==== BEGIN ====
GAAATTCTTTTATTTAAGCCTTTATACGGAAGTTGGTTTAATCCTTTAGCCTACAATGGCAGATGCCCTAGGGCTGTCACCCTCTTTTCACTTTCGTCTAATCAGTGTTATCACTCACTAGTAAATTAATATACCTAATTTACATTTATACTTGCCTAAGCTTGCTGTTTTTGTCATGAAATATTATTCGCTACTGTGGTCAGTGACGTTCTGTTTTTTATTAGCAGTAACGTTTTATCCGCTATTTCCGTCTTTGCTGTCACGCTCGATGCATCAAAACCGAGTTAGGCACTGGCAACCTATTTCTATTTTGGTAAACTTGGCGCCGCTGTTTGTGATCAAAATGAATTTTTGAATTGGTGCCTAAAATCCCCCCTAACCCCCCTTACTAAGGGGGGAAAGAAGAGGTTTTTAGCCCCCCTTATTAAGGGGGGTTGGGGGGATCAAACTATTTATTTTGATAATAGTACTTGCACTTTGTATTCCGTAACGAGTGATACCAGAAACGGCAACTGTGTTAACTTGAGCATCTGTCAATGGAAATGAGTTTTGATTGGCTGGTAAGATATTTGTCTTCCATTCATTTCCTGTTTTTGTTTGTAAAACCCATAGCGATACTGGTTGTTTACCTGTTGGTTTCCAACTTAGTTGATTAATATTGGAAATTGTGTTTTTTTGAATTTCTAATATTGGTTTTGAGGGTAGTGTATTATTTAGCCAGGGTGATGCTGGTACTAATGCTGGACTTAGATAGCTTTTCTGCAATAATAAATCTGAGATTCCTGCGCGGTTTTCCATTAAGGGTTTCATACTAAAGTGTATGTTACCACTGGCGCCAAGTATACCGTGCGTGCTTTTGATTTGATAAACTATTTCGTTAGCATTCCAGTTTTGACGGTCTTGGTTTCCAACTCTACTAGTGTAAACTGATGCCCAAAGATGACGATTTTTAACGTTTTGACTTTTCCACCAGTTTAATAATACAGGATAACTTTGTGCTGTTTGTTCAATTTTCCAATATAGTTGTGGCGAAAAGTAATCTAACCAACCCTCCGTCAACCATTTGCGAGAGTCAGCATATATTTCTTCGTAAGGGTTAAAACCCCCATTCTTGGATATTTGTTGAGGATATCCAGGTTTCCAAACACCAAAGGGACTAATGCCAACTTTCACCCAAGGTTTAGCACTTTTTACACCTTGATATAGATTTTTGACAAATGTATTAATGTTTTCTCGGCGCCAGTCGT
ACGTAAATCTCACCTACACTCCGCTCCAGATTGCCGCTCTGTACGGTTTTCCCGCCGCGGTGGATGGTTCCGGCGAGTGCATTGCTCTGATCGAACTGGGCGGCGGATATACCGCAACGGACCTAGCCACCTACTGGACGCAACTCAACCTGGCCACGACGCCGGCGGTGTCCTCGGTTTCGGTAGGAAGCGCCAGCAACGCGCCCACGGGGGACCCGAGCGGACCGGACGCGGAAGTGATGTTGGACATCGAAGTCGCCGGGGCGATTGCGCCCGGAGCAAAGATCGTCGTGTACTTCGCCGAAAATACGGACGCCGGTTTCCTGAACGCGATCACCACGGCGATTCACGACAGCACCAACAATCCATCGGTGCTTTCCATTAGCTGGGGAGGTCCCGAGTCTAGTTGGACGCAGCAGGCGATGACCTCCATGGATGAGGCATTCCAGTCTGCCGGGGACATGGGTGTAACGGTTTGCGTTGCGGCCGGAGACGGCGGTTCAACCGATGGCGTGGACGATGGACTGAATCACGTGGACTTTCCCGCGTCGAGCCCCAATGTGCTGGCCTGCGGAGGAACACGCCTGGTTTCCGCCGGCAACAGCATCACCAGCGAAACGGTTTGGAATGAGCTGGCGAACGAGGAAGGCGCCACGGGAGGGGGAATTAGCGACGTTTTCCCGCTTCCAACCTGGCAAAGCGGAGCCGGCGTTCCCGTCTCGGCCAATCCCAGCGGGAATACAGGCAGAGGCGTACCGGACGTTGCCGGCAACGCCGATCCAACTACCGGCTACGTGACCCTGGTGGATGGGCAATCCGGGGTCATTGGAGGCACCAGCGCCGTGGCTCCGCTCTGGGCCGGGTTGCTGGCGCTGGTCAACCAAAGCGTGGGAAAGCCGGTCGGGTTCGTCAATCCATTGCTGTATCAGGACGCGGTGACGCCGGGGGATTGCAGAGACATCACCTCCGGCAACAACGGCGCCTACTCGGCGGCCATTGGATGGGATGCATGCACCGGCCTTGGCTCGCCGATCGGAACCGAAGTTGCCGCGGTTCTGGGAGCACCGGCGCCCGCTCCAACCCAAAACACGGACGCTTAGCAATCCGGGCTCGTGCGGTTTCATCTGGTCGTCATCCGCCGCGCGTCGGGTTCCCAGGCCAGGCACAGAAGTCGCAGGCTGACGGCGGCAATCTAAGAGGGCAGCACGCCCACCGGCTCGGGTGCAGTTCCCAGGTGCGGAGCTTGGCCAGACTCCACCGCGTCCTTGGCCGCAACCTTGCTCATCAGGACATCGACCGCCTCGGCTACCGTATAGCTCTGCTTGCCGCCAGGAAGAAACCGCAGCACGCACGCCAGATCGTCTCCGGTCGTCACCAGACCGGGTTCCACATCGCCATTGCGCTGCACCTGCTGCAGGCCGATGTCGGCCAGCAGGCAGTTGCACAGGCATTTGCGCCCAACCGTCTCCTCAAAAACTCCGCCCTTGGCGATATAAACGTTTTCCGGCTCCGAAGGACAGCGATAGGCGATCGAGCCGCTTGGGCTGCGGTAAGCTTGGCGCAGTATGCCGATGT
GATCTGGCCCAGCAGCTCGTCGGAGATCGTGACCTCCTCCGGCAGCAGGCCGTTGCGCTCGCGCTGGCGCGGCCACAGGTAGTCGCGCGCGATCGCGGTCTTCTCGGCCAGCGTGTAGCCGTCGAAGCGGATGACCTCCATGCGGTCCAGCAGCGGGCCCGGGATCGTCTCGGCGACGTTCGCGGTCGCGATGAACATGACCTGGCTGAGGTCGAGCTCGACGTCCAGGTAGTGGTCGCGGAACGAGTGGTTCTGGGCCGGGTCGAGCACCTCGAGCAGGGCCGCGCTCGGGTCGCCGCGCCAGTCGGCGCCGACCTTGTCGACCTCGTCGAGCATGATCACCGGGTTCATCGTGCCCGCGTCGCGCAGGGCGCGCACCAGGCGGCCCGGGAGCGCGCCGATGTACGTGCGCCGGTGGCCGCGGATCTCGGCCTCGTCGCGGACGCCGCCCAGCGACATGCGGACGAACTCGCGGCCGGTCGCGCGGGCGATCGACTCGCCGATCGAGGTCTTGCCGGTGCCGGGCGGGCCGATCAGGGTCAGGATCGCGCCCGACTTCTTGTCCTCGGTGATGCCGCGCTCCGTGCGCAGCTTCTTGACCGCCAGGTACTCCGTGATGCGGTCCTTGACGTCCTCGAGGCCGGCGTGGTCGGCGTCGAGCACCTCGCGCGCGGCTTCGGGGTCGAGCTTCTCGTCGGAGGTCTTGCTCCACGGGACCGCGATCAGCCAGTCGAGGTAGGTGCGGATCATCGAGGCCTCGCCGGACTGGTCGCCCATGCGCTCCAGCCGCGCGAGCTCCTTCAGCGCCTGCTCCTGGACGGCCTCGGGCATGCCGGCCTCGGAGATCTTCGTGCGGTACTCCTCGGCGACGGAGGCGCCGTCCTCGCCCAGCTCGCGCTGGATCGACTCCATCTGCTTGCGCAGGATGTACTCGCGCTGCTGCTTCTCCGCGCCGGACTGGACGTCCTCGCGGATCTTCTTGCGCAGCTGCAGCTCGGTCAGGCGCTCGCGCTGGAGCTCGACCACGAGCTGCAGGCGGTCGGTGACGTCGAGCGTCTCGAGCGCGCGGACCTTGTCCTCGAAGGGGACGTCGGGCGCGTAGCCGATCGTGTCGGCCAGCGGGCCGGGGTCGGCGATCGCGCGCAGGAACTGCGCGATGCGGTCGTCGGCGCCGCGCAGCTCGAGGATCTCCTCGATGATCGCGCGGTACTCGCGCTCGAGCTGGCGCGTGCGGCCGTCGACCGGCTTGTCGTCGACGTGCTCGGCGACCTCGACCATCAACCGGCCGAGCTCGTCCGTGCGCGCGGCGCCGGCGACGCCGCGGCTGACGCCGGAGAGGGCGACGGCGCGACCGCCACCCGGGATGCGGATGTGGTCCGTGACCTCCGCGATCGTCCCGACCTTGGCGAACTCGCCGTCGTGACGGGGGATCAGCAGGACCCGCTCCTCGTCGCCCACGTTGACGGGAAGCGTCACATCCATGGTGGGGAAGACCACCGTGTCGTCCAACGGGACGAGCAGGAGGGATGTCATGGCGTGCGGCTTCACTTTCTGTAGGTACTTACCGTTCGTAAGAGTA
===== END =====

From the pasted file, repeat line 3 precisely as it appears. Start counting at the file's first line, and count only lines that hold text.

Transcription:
GATCTGGCCCAGCAGCTCGTCGGAGATCGTGACCTCCTCCGGCAGCAGGCCGTTGCGCTCGCGCTGGCGCGGCCACAGGTAGTCGCGCGCGATCGCGGTCTTCTCGGCCAGCGTGTAGCCGTCGAAGCGGATGACCTCCATGCGGTCCAGCAGCGGGCCCGGGATCGTCTCGGCGACGTTCGCGGTCGCGATGAACATGACCTGGCTGAGGTCGAGCTCGACGTCCAGGTAGTGGTCGCGGAACGAGTGGTTCTGGGCCGGGTCGAGCACCTCGAGCAGGGCCGCGCTCGGGTCGCCGCGCCAGTCGGCGCCGACCTTGTCGACCTCGTCGAGCATGATCACCGGGTTCATCGTGCCCGCGTCGCGCAGGGCGCGCACCAGGCGGCCCGGGAGCGCGCCGATGTACGTGCGCCGGTGGCCGCGGATCTCGGCCTCGTCGCGGACGCCGCCCAGCGACATGCGGACGAACTCGCGGCCGGTCGCGCGGGCGATCGACTCGCCGATCGAGGTCTTGCCGGTGCCGGGCGGGCCGATCAGGGTCAGGATCGCGCCCGACTTCTTGTCCTCGGTGATGCCGCGCTCCGTGCGCAGCTTCTTGACCGCCAGGTACTCCGTGATGCGGTCCTTGACGTCCTCGAGGCCGGCGTGGTCGGCGTCGAGCACCTCGCGCGCGGCTTCGGGGTCGAGCTTCTCGTCGGAGGTCTTGCTCCACGGGACCGCGATCAGCCAGTCGAGGTAGGTGCGGATCATCGAGGCCTCGCCGGACTGGTCGCCCATGCGCTCCAGCCGCGCGAGCTCCTTCAGCGCCTGCTCCTGGACGGCCTCGGGCATGCCGGCCTCGGAGATCTTCGTGCGGTACTCCTCGGCGACGGAGGCGCCGTCCTCGCCCAGCTCGCGCTGGATCGACTCCATCTGCTTGCGCAGGATGTACTCGCGCTGCTGCTTCTCCGCGCCGGACTGGACGTCCTCGCGGATCTTCTTGCGCAGCTGCAGCTCGGTCAGGCGCTCGCGCTGGAGCTCGACCACGAGCTGCAGGCGGTCGGTGACGTCGAGCGTCTCGAGCGCGCGGACCTTGTCCTCGAAGGGGACGTCGGGCGCGTAGCCGATCGTGTCGGCCAGCGGGCCGGGGTCGGCGATCGCGCGCAGGAACTGCGCGATGCGGTCGTCGGCGCCGCGCAGCTCGAGGATCTCCTCGATGATCGCGCGGTACTCGCGCTCGAGCTGGCGCGTGCGGCCGTCGACCGGCTTGTCGTCGACGTGCTCGGCGACCTCGACCATCAACCGGCCGAGCTCGTCCGTGCGCGCGGCGCCGGCGACGCCGCGGCTGACGCCGGAGAGGGCGACGGCGCGACCGCCACCCGGGATGCGGATGTGGTCCGTGACCTCCGCGATCGTCCCGACCTTGGCGAACTCGCCGTCGTGACGGGGGATCAGCAGGACCCGCTCCTCGTCGCCCACGTTGACGGGAAGCGTCACATCCATGGTGGGGAAGACCACCGTGTCGTCCAACGGGACGAGCAGGAGGGATGTCATGGCGTGCGGCTTCACTTTCTGTAGGTACTTACCGTTCGTAAGAGTA